November 30, 1992
U-HAUL COMPANY OF EAST BAY, INC., APPELLANT
STATE FARM MUTUAL AUTOMOBILE INSURANCE COMPANY, APPELLEE
Appeal from the Superior Court of the District of Columbia; (Hon. William S. Thompson, Trial Judge)
Before Ferren and Steadman, Associate Judges, and Kern, Senior Judge.
The opinion of the court was delivered by: Ferren
FERREN Associate Judge: At a bench trial in Small Claims Court, the Judge found defendant-appellant, U-Haul Company of East Bay, Inc., liable for $450.13 in damages caused by a U-Haul truck to an automobile owned by Robert Watkins and insured by plaintiff-appellee. Appellant contends that it should not be held liable as an "owner" of the vehicle under the Motor Vehicle Safety Responsibility Act, D.C. Code § 40-408 (1990 Repl.). We affirm.
Before trial, the parties stipulated to most of the facts. Herbert Gaines rented a U-Haul truck, which struck the legally parked car of Robert Watkins on July 18, 1985, resulting in damage totaling $450.13. Watkins sought to recover $100 of this amount (representing the deductible under his insurance policy) from Gaines and appellant U-Haul. His insurer, State Farm, demanded the balance. The parties also stipulated that appellant, a U-Haul subsidiary, "owned" the vehicle.
At trial, appellant presented testimony concerning U-Haul's corporate structure and rental system. An employee explained that local dealers, some independent and some company owned, actually rent the vehicles to customers. These dealers handle equipment allocated by regional marketing companies. Appellant is one of these companies, located in Fremont, California; it is a subsidiary of the parent U-Haul corporation in Phoenix, Arizona. The Phoenix office establishes the rental procedures and designs the contracts used nationally. The employee further testified that "the parent office," which she also referred to as Americo, comprises the "fleet owners" of the trucks. The titles, however, are actually held by the regional marketing companies, such as appellant, in order to comply with an agreement that all rental companies have with the various jurisdictions to divide the registrations "based upon whatever percent of one-way . . . miles occurred in a State in a particular 12-month period." See, e.g., D.C. Code § 40-113 (1990 Repl.).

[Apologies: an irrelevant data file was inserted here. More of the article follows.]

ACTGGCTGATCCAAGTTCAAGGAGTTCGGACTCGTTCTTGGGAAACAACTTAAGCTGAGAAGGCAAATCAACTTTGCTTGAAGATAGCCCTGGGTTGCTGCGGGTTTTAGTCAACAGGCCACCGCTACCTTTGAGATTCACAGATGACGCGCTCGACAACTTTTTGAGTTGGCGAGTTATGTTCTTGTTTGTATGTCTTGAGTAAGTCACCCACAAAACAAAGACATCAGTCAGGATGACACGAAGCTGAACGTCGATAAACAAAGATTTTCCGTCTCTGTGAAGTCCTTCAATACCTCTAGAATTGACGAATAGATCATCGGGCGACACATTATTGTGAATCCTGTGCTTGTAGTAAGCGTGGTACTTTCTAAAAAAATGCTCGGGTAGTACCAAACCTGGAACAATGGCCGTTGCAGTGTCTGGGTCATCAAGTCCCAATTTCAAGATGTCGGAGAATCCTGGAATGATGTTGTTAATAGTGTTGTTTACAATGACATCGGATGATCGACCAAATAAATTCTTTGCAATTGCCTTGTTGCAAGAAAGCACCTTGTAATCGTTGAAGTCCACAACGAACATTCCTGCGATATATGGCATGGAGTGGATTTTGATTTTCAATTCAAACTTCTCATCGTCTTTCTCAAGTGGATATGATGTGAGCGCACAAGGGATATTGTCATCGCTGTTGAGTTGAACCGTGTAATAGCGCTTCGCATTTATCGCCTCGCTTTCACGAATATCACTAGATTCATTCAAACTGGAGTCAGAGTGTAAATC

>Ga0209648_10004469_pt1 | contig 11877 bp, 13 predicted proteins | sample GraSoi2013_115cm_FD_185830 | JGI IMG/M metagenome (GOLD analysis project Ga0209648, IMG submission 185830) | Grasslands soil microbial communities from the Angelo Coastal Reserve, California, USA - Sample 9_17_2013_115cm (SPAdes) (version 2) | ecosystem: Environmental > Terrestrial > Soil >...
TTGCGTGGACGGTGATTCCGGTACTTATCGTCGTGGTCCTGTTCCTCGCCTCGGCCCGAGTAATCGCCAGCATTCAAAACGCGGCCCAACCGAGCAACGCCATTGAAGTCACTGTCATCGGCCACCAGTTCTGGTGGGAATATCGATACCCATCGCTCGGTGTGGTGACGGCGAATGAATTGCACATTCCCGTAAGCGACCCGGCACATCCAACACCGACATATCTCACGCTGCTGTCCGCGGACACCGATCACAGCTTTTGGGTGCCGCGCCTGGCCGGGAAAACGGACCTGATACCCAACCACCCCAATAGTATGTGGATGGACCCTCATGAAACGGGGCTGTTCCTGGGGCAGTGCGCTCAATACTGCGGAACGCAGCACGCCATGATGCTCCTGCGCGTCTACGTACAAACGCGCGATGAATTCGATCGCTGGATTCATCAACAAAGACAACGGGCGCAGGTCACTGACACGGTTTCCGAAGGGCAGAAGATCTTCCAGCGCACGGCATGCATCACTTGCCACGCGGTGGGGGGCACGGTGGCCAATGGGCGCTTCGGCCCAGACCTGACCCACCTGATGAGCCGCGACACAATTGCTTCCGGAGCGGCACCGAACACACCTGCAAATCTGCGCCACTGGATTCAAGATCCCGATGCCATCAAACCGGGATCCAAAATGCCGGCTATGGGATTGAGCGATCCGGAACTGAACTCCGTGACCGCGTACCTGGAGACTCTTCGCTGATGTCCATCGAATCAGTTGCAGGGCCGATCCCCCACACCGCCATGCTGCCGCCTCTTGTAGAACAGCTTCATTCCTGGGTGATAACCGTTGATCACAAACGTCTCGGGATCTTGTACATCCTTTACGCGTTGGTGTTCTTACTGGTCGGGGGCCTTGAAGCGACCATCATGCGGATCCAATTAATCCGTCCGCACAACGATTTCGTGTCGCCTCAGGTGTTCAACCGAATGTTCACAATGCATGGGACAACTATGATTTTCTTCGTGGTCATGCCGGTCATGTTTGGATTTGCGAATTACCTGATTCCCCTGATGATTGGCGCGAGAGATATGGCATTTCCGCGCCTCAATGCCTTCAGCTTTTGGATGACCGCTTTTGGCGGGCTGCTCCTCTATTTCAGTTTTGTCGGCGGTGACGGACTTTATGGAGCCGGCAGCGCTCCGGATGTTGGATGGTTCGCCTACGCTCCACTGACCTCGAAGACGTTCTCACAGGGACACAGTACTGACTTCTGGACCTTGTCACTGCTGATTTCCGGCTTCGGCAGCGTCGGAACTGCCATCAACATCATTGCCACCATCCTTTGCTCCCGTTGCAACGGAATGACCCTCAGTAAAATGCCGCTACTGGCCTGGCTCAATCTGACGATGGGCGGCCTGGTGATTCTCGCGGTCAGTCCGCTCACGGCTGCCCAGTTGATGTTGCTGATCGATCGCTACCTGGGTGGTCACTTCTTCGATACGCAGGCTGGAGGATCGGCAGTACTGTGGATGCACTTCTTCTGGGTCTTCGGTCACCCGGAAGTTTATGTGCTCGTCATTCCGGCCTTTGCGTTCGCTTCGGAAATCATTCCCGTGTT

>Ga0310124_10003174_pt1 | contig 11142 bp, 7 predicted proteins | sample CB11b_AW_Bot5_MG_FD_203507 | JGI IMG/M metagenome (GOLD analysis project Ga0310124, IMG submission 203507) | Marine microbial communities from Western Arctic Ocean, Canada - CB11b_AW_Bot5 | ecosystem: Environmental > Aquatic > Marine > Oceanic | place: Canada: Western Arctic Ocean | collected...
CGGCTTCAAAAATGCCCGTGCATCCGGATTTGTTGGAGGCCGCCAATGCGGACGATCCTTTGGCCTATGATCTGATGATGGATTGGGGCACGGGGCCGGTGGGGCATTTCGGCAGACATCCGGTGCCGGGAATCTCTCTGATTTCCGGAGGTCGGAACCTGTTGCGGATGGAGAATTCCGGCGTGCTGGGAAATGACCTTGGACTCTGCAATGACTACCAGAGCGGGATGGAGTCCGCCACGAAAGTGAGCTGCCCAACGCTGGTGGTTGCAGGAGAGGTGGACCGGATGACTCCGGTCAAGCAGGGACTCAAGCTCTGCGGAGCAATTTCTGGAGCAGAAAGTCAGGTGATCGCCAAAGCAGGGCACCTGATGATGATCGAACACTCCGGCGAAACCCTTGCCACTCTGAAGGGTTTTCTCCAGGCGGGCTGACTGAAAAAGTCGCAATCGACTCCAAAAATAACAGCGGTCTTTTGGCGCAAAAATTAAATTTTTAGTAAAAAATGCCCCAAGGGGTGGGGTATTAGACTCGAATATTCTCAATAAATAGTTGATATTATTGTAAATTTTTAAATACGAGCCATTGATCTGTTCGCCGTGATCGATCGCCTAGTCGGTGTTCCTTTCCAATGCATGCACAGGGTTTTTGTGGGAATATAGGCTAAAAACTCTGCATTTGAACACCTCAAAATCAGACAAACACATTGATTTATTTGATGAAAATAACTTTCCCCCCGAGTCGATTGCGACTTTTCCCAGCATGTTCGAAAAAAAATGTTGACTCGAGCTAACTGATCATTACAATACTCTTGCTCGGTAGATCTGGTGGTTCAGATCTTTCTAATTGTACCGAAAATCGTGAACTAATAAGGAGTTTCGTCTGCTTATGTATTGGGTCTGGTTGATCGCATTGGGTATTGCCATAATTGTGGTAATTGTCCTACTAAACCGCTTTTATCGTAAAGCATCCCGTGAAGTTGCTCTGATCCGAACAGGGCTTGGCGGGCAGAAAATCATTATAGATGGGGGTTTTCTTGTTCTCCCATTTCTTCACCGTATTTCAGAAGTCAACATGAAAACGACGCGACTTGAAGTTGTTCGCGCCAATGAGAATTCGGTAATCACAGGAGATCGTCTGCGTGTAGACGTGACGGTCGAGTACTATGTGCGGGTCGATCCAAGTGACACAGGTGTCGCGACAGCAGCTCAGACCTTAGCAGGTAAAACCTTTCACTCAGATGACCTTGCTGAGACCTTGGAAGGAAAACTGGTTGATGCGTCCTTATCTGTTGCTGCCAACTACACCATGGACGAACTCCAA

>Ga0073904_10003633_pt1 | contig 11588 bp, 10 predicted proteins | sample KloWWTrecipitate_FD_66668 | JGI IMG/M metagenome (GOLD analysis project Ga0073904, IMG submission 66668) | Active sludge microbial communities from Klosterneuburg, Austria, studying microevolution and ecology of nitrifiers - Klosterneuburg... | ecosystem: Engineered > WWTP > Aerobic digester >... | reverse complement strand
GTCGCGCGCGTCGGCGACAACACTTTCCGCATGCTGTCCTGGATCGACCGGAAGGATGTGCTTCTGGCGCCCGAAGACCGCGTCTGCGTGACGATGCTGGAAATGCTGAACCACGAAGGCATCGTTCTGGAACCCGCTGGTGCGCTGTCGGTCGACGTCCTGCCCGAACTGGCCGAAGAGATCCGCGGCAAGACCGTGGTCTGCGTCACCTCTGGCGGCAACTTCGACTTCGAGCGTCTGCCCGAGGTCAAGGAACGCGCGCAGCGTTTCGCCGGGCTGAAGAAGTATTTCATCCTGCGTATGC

The Motor Vehicle Safety Responsibility Act creates a rebuttable presumption that any operator of a vehicle has the consent of its owner and is therefore the owner's agent:
Whenever any motor vehicle . . . shall be operated upon the public highways of the District of Columbia by any person other than the owner, with the consent of the owner, express or implied, the operator thereof shall in case of accident, be deemed to be the agent of the owner of such motor vehicle, and the proof of the ownership of said motor vehicle shall be prima facie evidence that such person operated said motor vehicle with the consent of the owner.
D.C. Code § 40-408. Another provision of this statute defines the term "owner":
A person who holds the legal title of a vehicle, or in the event a vehicle is the subject of an agreement for the conditional sale or lease thereof with the right of purchase upon performance of the conditions stated in the agreement and with an immediate right of possession vested in the conditional vendee or lessee, or in the event a mortgagor of a vehicle is entitled to possession, then such conditional vendee or lessee or mortgagor shall be deemed the owner for the purpose of this subchapter.
§ 40-402 (7) (1990 Repl.) (emphasis added). This definition, therefore, excludes from the category of "owner" a mere legal titleholder whose equitable title has shifted to someone else. The statute, however, carefully limits this exception. It transforms into "owners" only those persons without legal title who both have possession of the vehicles and also are parties to contracts allowing for its eventual purchase. Under this statute, therefore, only when a lessee has "the right of purchase" does the lessee become an "owner" without holding the legal title to the vehicle. Thus, U-Haul rental customers like Herbert Gaines, who do not contract for the right to purchase, do not come within this exception. Under the plain language of the statute, appellant U-Haul, as titleholder, remains the "owner" for purposes of the Motor Vehicle Safety Responsibility Act.